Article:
Hus' House (Vinohrady)

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Hus' House
Husův sbor
The church and tower
50°04′28″N 14°26′56″W / 50.074343°N 14.4489°W / 50.074343; -14.4489Coordinates: 50°04′28″N 14°26′56″W / 50.074343°N 14.4489°W / 50.074343; -14.4489
Country Czech Republic
Denomination Hussite Church
Architecture
Architect(s) Pavel Janák

The Hus' House or Husův sbor is a Hussite church in Dykova Street in Prague 10. It was completed in 1935 as part of a multi-functional development by architect Pavel Janák in the constructivist style. The tall, six-storey minimalist tower and belfry carries a 700kg copper chalice as a symbol of the Hussite Church. The tower was briefly used to create an alternative radio station during the Prague uprising in 1945.

History[edit]

The Hus' House was built between 1930 and 1935 to architect Pavel Janák's constructivist design in Dykova Street in Prague 10[1] for a Hussite congregation. The land near the old water works had been purchased in 1925, and the Church commissioned Pavel Janek to create a novel design for the church.[2]

Janek's first design in 1929 was accepted by the Church elders but rejected by the town planners. The following year's design included an apartment building, a theatre and a six-storey tower. By this time the symbolic foundation stone had been laid but work on the first real building did not start until 1 July 1932.[2] Janek had previous experience of pre-stressed concrete as he had worked on the church in Vršovice, which was built in 1930.[3] Fourteen months after this building was started the reinforced-concrete framed church held its first service and the building was delivered under budget.[2]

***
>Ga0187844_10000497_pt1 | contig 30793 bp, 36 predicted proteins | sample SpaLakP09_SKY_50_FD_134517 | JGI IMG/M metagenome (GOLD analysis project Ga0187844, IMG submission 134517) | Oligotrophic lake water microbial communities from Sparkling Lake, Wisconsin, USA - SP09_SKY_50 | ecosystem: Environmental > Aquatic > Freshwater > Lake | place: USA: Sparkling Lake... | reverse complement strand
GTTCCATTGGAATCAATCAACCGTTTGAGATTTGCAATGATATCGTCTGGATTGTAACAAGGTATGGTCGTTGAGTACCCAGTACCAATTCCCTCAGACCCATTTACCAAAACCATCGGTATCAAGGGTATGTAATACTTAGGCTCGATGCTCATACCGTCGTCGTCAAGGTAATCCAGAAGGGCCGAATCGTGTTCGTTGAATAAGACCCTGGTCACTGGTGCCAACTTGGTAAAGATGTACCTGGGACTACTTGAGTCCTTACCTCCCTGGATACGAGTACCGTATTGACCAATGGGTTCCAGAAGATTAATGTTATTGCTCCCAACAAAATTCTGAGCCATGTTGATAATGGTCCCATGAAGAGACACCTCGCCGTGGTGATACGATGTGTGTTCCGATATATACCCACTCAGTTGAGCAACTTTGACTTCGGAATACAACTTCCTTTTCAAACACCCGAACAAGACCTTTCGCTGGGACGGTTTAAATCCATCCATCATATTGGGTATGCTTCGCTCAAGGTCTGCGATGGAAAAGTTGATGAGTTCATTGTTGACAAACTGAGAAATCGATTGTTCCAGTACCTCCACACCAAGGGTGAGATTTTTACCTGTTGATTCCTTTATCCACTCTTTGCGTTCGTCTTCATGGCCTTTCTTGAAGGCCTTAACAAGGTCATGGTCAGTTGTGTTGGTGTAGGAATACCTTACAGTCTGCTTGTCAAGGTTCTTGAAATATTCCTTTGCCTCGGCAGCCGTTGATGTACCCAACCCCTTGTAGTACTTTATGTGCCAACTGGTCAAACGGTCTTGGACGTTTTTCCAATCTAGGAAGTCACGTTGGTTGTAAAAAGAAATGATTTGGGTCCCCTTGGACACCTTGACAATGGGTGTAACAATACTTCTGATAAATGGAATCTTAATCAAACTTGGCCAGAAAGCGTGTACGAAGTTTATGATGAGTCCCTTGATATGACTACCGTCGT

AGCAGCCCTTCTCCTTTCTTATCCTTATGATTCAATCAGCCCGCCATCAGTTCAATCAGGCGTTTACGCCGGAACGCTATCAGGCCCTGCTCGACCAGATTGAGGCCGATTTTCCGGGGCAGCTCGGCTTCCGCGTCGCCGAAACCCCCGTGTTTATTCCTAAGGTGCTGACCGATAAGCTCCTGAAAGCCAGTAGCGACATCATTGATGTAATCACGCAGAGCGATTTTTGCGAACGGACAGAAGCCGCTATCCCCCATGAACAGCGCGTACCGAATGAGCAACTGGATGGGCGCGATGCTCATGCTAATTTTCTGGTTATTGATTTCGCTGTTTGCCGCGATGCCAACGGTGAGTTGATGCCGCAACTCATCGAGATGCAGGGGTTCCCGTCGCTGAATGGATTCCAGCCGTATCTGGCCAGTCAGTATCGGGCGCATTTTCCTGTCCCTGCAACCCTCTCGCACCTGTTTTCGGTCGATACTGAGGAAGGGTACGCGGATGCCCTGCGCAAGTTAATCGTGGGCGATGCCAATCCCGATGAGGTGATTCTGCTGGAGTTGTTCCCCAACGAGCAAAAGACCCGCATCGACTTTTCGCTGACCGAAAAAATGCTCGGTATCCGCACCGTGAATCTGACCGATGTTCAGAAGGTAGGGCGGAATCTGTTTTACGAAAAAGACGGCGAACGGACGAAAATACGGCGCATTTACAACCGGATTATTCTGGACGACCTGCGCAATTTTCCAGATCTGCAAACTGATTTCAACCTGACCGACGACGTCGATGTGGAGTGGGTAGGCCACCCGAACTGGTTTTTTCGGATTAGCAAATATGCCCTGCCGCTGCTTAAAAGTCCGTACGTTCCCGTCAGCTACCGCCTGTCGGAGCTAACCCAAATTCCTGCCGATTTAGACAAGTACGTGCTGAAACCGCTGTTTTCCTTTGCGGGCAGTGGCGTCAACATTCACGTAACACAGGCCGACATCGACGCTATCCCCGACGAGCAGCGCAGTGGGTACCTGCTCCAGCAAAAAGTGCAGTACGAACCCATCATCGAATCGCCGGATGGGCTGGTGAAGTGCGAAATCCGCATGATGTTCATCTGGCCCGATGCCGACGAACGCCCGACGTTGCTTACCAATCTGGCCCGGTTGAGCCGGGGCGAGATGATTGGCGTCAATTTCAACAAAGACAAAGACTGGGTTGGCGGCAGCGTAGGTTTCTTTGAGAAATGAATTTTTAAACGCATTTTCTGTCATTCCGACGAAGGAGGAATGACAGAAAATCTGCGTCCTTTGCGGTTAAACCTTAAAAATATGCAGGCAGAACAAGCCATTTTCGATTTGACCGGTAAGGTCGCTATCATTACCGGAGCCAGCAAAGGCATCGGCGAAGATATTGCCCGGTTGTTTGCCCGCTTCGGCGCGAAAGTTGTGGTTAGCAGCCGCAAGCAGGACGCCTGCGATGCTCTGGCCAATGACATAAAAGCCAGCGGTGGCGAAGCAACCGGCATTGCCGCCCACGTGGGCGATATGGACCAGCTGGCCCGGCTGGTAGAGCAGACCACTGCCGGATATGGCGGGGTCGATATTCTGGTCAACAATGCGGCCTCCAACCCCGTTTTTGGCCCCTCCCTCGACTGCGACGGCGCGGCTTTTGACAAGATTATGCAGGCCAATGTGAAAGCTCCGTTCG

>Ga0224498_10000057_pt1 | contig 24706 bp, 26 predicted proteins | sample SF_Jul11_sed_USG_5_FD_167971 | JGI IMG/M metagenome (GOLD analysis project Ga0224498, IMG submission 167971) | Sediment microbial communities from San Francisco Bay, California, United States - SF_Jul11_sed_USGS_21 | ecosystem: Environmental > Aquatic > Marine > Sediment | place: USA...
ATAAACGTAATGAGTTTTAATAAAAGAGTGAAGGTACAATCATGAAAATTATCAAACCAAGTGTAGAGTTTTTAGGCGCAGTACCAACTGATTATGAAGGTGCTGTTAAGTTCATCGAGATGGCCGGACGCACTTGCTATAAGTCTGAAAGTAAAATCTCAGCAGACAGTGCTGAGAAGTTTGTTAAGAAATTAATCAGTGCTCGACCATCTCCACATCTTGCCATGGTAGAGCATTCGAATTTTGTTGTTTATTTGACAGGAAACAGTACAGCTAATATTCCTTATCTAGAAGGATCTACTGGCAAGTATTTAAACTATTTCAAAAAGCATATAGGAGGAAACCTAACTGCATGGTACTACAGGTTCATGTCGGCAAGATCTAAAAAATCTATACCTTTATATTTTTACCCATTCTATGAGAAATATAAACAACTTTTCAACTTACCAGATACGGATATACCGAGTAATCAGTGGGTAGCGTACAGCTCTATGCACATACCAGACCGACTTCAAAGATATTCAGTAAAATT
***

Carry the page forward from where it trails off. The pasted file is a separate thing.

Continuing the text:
The six-storey tower is just under 35 metres high and the top three floors incorporate bells. The design includes spiral staircases for the first three floors, while upper floors have ladders for access.[2] The symbol of the Hussite Church, a copper chalice that weighs 700 kg and stands over two metres tall, was consecrated and installed on top of the tower in June 1933[1] in the "Celebration of the Goblet".[2]

In 1938 the design was reworked by Jiri Jakub. He converted the space under the church that had been designed as a theatre into a columbarium where funeral urns could be stored.[4]

The tower was used between 7 and 9 May 1945 as an impromptu radio tower during the Prague uprising, when it sheltered Czech resistance fighters who were trying to evict the occupying German forces from the city.[1]

Today[edit]

This plaque records the role of the church as a radio station during the Prague Uprising.

Inside the church is a 2.6-metre tall statue of Christ by Jan Znoj, which is surrounded by earthenware reliefs of the apostles and Czech heroes of the Reformation. The reliefs continue into the foyer, where there is also a statue of Bishop Jan Blahoslav by the sculptor František Bílek. The sculptural decorations are by Jaroslav Horejc.[4]

The church building is used for Hussite Church services, but it is also used for language courses, lectures and public exhibitions. The space below the chapel is still used as a columbarium. The rest of the building still includes clubrooms, a residential building and offices.[2]

The minimalist building has been described as a "Protestant anti-baroque architecture in the extreme, dramatic ... but soulless".[5]

References[edit]

  1. ^ a b c The Prague Vitruvius, PragueStory.com, retrieved 12 November 2013
  2. ^ a b c d e f Church of Jan Hus Congregation at Vinohrady, stovezata.praha.eu, retrieved 12 November 2013
  3. ^ MANA Theatre presents, husiti.cz, retrieved 14 November 2013
  4. ^ a b Prague 20th Century Architecture – Page 103, Michael Kohout et al, 1999, page 103, ISBN 3211832297
  5. ^ Prague: A Cultural and Literary History, Richard DE Burton, isbn 1902669630